By carrying out the death penalty, we are demeaned in so many ways that we may not even notice. Jim Mustian's poignant description of the execution of Troy Davis by lethal injection in Georgia ("An execution through the eyes of a reporter," column, Sept. 24) includes his observation that, "death by lethal injection is rather anticlimactic. It was so unclear when Davis had died that two doctors were needed to check his heartbeat, which was stopped by an injection of potassium chloride." He earlier said: "Davis lay strapped to the gurney under a white sheet ... the room ... looked much like a hospital room."

Society recognizes that we need physicians trained in the healing arts, so medical education in this country is heavily subsidized by the government -- by taxpayers. Patients receive subsidized care in teaching hospitals.

Upon graduation, these two doctors referenced in the column took an oath that undoubtedly included a vow to "First, do no harm." The American Medical Association, the American Nursing Association, the World Medical Association and many other medical groups clearly have stated that it is unethical for a health professional to participate in the death penalty in any way. And yet, here, without indication of concern, is the comment that Georgia needs physicians to kill a person.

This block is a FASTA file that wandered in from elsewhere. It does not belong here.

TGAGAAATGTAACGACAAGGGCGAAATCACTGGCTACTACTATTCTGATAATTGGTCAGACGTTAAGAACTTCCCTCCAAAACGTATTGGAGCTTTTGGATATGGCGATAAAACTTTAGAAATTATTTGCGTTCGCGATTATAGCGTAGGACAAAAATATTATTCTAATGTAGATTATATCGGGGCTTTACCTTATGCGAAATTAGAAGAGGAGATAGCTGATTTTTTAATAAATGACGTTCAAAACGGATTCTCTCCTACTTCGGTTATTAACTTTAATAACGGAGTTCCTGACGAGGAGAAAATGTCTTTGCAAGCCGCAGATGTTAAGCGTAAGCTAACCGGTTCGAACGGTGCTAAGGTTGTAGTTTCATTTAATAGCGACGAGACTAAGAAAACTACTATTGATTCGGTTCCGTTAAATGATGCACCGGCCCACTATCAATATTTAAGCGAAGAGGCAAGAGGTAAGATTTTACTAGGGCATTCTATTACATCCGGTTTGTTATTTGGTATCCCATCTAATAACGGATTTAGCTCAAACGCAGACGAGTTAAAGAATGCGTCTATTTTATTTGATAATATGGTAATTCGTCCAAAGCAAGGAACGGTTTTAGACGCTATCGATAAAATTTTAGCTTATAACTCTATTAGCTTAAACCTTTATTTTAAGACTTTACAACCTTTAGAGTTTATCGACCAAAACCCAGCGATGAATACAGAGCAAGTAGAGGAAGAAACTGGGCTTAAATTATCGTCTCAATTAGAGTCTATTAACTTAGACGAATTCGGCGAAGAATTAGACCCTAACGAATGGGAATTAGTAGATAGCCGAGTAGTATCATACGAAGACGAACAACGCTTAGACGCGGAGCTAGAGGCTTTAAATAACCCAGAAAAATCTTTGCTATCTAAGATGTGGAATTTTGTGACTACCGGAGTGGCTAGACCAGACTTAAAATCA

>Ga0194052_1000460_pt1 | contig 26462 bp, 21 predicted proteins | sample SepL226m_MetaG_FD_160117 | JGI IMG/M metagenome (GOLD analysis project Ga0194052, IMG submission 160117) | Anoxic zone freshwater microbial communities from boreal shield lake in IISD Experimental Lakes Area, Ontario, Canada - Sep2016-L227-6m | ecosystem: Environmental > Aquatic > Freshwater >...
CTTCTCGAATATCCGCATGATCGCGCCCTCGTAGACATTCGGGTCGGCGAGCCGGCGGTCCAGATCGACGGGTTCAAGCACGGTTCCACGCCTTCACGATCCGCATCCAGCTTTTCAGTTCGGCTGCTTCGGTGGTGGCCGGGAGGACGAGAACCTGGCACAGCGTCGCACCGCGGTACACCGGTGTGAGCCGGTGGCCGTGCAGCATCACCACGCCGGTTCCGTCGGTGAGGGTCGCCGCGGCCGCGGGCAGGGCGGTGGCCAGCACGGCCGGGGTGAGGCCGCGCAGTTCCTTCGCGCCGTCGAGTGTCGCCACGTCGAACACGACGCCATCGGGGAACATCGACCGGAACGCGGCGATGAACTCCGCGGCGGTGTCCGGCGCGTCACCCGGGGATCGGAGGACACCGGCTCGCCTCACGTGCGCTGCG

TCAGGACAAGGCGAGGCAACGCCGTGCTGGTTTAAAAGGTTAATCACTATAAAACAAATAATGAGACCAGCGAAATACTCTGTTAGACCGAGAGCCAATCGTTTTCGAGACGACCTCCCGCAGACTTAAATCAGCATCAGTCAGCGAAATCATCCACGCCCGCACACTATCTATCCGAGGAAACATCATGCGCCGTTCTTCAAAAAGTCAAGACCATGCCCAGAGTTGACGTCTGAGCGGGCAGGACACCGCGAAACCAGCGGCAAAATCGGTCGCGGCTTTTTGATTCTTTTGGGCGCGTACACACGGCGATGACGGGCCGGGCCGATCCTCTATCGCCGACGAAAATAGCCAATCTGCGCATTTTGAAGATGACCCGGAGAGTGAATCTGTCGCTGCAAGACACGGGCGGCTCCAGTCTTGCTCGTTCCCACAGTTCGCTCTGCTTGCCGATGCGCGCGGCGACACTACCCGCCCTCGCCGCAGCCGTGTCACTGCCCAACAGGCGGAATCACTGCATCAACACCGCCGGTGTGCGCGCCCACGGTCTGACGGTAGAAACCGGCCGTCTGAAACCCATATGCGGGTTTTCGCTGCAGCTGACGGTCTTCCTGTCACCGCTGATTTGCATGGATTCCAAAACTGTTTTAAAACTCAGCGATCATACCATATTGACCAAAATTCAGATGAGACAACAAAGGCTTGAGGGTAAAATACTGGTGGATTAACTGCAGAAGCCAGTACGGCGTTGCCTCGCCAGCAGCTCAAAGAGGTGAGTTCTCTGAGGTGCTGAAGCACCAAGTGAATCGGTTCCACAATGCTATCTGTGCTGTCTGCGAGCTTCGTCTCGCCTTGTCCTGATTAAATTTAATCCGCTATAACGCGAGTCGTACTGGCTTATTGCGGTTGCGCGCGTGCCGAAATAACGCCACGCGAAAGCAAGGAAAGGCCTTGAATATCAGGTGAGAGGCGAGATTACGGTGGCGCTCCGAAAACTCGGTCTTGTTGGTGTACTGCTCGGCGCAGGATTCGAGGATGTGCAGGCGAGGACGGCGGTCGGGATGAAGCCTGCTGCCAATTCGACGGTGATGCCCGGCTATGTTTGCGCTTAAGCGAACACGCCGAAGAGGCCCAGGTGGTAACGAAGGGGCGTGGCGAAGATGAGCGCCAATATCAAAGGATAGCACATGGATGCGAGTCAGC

These physicians, although trained to heal, are making a living at least in part by helping to kill. They may have felt more comfortable in a room that looked like a hospital, but they were demeaning all those who sacrificed so that they may learn their profession. And they demean us all in the process.

Dr. Gregg F. Wright, former director, Nebraska Department of Health